Genomics of divergence and hybridisation in the genus Antirrhinum L.
Durán Castillo, Mario Saturnino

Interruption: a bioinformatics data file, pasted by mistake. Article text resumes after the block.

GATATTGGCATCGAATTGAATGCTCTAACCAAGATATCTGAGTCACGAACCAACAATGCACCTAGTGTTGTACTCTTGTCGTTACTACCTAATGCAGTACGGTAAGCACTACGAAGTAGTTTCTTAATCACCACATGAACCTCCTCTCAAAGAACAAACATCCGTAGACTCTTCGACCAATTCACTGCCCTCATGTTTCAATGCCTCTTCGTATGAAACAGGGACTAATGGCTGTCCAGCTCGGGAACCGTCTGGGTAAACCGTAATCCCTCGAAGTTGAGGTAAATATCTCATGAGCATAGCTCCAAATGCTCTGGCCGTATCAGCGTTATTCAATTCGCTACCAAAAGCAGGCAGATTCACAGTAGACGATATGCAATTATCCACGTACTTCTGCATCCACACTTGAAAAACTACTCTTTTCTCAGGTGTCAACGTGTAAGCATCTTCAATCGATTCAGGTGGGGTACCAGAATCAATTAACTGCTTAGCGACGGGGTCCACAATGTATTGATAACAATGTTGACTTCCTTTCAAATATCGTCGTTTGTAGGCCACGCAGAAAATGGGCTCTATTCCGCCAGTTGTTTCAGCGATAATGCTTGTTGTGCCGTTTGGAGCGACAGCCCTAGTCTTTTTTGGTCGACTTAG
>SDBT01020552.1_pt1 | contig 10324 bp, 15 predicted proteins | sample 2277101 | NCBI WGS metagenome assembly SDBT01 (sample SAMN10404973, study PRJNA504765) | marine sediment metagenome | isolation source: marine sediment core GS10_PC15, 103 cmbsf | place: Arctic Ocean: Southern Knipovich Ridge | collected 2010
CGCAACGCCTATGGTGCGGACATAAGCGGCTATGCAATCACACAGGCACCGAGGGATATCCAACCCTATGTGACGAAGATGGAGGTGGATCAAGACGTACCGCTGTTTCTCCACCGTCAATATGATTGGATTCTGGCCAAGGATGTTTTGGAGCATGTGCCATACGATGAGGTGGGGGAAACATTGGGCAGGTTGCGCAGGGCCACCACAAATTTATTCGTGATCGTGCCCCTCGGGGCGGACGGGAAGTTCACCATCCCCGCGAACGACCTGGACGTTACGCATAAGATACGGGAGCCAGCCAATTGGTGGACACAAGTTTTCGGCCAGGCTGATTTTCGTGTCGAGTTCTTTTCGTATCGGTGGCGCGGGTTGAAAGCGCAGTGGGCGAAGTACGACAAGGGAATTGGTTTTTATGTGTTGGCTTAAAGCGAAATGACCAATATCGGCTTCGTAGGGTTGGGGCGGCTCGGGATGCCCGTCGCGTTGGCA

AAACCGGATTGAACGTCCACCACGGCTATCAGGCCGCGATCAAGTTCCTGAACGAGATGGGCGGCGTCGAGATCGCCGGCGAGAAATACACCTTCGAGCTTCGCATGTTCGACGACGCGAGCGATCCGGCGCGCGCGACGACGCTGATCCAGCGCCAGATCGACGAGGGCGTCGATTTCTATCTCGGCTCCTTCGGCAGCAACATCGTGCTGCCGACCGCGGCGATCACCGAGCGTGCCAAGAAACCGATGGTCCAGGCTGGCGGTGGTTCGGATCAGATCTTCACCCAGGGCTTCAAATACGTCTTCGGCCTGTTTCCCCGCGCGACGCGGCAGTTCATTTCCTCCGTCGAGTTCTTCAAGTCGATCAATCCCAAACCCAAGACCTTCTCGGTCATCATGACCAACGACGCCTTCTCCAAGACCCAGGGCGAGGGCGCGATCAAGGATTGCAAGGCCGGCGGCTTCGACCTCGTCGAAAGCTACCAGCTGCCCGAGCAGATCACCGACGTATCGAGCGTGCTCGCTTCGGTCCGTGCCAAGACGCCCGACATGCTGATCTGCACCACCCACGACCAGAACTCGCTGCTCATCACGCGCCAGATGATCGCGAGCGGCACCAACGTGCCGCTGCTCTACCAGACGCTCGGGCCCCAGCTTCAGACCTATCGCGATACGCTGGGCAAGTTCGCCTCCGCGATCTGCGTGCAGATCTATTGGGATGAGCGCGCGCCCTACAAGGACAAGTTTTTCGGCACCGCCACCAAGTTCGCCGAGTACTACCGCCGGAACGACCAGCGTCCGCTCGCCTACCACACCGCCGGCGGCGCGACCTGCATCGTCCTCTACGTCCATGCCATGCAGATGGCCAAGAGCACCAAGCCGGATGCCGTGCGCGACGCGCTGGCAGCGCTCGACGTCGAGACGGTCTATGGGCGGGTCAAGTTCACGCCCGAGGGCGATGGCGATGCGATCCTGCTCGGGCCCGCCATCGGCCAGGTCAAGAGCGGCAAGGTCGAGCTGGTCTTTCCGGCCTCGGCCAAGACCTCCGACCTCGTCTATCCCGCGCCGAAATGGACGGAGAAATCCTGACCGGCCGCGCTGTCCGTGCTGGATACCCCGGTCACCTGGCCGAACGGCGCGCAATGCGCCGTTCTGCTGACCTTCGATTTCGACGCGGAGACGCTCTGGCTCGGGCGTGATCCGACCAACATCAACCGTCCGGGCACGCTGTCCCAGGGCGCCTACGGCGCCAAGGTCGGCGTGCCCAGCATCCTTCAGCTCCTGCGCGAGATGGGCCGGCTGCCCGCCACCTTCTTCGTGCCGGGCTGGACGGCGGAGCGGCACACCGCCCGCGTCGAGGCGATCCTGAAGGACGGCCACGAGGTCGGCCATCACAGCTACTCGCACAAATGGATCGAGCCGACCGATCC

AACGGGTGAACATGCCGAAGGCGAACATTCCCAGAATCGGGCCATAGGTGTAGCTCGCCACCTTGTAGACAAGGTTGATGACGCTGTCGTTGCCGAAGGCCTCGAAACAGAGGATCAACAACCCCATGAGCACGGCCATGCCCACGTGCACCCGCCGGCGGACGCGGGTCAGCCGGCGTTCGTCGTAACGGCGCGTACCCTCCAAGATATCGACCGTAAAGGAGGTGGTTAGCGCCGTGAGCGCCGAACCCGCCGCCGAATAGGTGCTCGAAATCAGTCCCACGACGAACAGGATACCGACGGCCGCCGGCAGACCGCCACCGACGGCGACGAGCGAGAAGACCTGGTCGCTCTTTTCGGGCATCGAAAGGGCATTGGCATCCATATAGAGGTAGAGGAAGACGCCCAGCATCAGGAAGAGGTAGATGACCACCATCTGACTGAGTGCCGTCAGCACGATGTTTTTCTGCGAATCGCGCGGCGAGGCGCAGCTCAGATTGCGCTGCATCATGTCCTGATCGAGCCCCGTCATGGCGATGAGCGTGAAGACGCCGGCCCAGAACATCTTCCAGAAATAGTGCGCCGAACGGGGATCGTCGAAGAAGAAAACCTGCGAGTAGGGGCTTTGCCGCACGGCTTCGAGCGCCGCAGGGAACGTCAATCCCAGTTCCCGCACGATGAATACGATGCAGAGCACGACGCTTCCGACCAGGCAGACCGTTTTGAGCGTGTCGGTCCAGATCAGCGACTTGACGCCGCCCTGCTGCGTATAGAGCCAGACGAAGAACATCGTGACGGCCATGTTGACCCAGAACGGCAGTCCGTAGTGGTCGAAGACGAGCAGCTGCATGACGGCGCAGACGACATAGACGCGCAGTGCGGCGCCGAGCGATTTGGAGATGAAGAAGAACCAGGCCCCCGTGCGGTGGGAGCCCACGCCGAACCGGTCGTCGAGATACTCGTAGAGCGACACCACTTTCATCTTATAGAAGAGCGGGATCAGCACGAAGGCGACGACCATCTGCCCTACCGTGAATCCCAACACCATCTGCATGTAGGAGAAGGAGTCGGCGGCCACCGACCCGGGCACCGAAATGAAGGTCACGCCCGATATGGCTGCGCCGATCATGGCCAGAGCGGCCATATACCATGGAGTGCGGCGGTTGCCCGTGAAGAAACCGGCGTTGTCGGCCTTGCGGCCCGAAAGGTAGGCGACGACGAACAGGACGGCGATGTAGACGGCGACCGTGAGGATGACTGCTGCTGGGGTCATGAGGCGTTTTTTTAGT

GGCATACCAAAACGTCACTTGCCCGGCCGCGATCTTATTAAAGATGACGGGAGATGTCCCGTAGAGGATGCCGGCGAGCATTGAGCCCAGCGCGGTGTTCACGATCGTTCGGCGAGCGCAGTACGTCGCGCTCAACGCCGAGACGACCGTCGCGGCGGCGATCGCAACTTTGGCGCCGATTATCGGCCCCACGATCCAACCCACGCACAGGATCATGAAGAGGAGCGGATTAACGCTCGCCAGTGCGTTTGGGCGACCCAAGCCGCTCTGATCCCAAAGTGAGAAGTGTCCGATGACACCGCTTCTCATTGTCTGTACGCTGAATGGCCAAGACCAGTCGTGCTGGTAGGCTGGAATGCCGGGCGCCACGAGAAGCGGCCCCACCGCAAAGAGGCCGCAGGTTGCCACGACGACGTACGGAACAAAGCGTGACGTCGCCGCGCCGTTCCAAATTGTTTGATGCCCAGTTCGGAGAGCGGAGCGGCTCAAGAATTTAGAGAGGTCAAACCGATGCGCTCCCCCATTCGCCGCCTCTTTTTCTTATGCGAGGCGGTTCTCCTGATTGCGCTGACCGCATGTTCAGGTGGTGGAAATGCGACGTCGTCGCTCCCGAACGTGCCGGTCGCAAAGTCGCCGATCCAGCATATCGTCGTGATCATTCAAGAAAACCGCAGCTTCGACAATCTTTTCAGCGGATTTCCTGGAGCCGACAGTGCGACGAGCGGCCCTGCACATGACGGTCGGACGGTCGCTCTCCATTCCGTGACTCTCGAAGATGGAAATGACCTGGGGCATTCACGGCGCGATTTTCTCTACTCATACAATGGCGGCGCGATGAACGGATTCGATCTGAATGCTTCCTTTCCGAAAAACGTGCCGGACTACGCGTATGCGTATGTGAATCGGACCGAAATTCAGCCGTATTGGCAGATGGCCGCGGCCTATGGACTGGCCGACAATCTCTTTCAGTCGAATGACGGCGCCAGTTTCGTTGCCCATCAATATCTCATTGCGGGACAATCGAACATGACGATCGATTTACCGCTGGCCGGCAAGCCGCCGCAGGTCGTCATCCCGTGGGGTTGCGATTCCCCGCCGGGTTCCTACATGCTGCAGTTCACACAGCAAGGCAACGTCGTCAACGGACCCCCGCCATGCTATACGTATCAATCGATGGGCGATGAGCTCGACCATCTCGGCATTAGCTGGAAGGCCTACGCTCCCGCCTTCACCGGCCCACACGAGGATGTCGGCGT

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Plant’s sessile habit and extreme variation in ploidy level, mating system and dispersal provide excellent opportunities for the study of speciation. However substantial challenges remain in elucidating the role of different evolutionary processes in the generation of new species. The genus Antirrhinum, including the model system A. majus, has many resources for addressing a wide range of evolutionary questions about speciation. Here I use restriction site associated DNA (RAD-seq) to investigate the genomics of hybridisation and divergence in the genus Antirrhinum. First, I examined the phylogenetic relationships within the genus and estimate genetic structure and rates of hybridisation. My results show that geography has a strong influence on the phylogenetic relationships of the genus, and that hybridisation occurs repeatedly between the main taxonomic subsections. However I also found differences between the genetic clustering and the traditional taxonomy of the genus, with subsection Kickxiella appearing in several places in the tree. I recovered a Kickxiella like morphology as the ancestral state of the genus, and found several transition events to an Antirrhinum like morphology throughout the genus. Second, I measured the proportion of hybridisation in putative natural hybrid populations between species from different subsections (Antirrhinum and Kickxiella) and characterised the genetic structure of several populations in the South of Spain. I found a high proportion of hybrid individuals in the populations in the south of the Sierra Nevada and identified the role of this mountain range as an important barrier to gene flow. Third, I explored the genetic architecture of the morphological divergence between subsection Antirrhinum and Kickxiella and identified important genomic regions for the maintenance of species. In this thesis I provide multiple lines of evidence suggesting that natural selection via habitat preferences plays a major role in maintaining the morphological divergence of species in the wild.